In Saturday’s 6-4 loss north of the border, the Flyers allowed three power play goals to the Jets. They took three penalties in the first period, the first one only three and a half minutes into the game. But in the scope of an entire 82-game season, the Flyers see their effort, especially on the penalty kill, as a hiccup.

“You can be the best penalty-killer in the league, sometimes it’s going to happen in a game where you allow [three] goals,” said penalty killer Max Talbot. “You got a hot power play, you got a bad bounce, and it’s going to happen.”

Half of the Flyers’ penalty kills were because of stick infractions. They took two hooking penalties, a crosscheck and a slash. That’s part of what the Flyers were working on in recent games.

“I was one of the culprits [Saturday] taking bad penalties,” said Briere who had a pair. “Sometimes you get a bad game like that. It’s basically one of those games where you hit the reset button and try to go back to what we were doing. Lately I thought we were much better, especially in the Phoenix game. Florida we did a good job.

“We’ve just got to go back to doing that again. If we don’t take as many penalties, we’re gonna give ourselves a great chance to win every night.”

The Flyers are tied for the league lead with the Jets with 105 minors. They’ll try to reverse the trend against Carolina. The last time they played the Hurricanes, they won 5-3 but took seven minor penalties. Before Saturday, they had killed off 17 straight penalties.

“Our penalty kill has been real good for us,” said Laviolette. “We’ve done a better job of a lot of different things – taking care of the puck, staying out of the box. It didn’t go our way [Saturday] night, and we’re looking forward to [Monday].”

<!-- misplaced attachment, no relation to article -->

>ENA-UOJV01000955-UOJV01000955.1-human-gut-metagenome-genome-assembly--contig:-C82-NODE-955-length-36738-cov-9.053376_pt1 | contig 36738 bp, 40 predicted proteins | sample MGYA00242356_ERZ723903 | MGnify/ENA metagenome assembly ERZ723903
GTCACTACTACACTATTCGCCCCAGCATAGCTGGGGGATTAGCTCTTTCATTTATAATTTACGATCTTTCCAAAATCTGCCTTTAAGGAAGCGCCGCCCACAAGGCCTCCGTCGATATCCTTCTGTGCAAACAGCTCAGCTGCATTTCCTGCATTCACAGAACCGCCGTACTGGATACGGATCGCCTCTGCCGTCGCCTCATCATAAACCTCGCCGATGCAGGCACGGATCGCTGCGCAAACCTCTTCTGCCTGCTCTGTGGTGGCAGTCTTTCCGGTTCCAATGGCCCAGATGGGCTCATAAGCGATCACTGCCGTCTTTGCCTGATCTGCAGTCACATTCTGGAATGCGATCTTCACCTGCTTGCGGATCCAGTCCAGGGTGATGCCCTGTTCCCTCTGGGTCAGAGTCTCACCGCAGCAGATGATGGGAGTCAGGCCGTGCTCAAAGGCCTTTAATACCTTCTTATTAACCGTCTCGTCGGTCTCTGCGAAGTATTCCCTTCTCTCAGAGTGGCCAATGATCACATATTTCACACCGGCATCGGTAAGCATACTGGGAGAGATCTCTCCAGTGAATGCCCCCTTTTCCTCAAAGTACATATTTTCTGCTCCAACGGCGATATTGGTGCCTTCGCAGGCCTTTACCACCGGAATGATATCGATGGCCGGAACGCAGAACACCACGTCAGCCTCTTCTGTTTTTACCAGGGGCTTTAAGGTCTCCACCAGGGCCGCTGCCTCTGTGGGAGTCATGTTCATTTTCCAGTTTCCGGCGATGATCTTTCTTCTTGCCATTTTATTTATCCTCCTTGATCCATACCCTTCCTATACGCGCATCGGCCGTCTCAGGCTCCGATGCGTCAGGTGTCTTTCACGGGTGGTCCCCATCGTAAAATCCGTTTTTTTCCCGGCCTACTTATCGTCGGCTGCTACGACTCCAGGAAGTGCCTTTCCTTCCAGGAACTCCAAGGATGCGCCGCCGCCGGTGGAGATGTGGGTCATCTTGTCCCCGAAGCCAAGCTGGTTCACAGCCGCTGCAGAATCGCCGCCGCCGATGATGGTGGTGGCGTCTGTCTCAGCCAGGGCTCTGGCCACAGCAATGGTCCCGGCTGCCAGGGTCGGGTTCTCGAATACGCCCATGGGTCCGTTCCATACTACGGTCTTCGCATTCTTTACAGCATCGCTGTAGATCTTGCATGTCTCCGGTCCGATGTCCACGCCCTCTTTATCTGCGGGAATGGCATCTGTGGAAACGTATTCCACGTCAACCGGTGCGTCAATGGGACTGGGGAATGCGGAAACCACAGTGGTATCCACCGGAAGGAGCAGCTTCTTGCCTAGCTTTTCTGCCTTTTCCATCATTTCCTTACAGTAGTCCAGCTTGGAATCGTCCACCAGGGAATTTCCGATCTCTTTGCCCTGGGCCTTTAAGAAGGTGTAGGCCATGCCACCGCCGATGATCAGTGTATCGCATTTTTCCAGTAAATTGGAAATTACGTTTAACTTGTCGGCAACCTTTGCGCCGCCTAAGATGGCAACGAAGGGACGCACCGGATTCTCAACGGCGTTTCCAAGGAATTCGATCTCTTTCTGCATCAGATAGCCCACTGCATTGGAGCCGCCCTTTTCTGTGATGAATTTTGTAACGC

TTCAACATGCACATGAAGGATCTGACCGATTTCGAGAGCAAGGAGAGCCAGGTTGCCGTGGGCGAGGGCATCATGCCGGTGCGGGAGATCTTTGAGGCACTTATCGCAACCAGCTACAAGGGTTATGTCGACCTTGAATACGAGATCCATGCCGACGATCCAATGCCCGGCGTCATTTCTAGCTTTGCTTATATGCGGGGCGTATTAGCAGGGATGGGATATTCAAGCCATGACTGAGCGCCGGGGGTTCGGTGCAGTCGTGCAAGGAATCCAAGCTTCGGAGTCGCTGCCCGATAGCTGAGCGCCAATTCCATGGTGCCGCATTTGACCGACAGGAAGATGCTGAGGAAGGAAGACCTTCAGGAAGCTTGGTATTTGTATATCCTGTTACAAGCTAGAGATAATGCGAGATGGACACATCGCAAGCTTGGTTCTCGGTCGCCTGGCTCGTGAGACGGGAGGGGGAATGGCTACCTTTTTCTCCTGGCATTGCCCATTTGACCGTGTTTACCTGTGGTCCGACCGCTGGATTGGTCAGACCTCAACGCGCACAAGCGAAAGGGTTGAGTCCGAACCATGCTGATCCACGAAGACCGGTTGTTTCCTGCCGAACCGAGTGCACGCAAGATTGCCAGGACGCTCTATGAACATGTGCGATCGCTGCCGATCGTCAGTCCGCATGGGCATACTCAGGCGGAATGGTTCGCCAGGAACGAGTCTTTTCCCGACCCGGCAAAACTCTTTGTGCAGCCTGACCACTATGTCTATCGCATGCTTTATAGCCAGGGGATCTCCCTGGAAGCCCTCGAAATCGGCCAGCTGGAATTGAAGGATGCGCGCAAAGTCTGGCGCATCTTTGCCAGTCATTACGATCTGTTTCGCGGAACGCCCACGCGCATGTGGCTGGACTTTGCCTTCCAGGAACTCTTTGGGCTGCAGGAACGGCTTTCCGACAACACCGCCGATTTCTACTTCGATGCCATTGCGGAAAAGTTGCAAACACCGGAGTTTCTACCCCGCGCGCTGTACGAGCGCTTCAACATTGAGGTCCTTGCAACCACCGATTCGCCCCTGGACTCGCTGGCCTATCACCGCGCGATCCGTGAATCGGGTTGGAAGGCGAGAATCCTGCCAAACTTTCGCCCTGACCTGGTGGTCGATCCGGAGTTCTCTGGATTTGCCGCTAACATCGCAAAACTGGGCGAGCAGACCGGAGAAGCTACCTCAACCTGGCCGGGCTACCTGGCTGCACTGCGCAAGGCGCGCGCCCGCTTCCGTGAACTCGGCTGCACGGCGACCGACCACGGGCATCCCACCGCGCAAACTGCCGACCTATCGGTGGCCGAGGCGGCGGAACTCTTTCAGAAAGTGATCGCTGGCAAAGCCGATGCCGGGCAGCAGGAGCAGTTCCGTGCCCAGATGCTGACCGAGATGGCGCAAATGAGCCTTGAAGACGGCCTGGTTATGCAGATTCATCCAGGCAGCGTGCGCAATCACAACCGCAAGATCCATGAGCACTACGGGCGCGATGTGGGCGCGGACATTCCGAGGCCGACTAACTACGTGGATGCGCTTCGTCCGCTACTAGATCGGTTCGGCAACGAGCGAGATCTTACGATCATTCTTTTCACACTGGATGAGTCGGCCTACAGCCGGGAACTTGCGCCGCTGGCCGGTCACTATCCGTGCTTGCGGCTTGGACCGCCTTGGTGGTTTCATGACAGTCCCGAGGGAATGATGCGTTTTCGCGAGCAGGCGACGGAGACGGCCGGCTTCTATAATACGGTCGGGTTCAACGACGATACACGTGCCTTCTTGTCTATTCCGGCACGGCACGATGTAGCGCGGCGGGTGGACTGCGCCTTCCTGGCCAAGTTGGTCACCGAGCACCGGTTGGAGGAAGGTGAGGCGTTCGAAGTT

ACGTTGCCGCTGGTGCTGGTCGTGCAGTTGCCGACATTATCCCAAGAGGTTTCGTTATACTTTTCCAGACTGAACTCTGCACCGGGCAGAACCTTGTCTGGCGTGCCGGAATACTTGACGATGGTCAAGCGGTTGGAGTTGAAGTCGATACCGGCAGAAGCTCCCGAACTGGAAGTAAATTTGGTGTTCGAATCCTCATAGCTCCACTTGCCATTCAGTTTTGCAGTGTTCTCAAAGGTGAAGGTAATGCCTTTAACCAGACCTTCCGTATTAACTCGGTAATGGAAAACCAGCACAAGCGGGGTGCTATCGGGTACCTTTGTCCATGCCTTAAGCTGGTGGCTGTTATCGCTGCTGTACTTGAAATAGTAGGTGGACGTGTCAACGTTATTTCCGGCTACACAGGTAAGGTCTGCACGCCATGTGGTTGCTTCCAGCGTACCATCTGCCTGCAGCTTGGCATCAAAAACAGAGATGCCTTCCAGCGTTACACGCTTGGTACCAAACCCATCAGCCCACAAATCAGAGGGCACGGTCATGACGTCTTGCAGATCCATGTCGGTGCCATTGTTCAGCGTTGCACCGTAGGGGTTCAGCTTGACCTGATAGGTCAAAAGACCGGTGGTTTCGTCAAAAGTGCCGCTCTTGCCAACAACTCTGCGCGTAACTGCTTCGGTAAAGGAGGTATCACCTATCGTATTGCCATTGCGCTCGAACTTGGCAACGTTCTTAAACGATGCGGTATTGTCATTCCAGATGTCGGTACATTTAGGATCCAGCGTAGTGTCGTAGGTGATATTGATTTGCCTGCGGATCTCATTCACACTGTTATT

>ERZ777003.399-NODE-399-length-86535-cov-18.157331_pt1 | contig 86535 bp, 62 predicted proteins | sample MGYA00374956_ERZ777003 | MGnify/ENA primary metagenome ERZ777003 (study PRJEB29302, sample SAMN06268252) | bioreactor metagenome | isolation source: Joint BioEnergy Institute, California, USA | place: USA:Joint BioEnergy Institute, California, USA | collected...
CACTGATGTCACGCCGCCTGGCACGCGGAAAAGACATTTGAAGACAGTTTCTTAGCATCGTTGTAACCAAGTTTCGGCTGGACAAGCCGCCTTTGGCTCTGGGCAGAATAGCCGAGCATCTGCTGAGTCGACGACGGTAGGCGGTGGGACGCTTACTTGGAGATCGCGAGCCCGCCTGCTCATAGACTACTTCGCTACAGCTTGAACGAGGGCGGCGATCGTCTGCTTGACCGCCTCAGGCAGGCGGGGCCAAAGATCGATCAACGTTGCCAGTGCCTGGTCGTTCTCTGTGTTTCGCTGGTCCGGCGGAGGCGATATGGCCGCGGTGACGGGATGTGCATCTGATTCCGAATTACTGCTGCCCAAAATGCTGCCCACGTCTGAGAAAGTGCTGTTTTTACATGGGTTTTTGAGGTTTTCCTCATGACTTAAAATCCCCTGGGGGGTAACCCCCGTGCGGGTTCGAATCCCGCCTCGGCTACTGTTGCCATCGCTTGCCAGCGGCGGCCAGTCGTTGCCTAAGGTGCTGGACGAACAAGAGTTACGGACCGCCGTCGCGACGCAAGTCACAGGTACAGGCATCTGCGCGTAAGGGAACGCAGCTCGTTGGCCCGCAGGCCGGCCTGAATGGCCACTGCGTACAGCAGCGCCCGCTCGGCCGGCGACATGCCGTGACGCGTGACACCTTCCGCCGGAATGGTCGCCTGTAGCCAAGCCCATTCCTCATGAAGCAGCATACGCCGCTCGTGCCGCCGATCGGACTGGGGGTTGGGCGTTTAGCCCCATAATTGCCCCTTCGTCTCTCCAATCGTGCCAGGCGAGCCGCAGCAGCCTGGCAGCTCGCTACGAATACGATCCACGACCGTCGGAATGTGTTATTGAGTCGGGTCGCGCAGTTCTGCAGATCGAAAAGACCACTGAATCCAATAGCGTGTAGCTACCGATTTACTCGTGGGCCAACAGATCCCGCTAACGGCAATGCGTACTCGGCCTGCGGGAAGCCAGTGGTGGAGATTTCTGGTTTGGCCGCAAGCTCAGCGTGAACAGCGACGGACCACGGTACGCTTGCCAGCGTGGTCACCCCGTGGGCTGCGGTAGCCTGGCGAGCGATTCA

The focus then will be staying out of the sin bin.

“We’ve talked about it since the beginning of the year,” said Talbot. “We all know what discipline is. We were undisciplined.”

Twice on Saturday there were strange occurrences with the penalties. Briere was whistled for a penalty at the same time as a Winnipeg goal and later in the contest was called for a penalty in the same stoppage as when Matt Carle went off for holding. Both are rare situations and raised a few eyebrows for those that think the Flyers are held to a different standard by NHL officials.

“If it is that way, I think down the road it makes us a better team,” said Briere. “It forces us to control our emotion a little better and sometimes we have to hit the reset button and go back to basics. A game like [Saturday] night is a perfect example.”

The button will be pressed against Carolina, a team the Flyers have enjoyed success against recently. They have won four straight against the Hurricanes and are 16-1-2 in their last 19 games.

“I don’t know how to explain it, but Carolina’s one of those teams where we seem to get the bounces,” said Briere. “We seem to have a lot of confidence against them each time we play them as well. Hopefully that trend continues because we need to get back on track.”

Unexpected Scoring Has Flyers Atop The League

8 Nov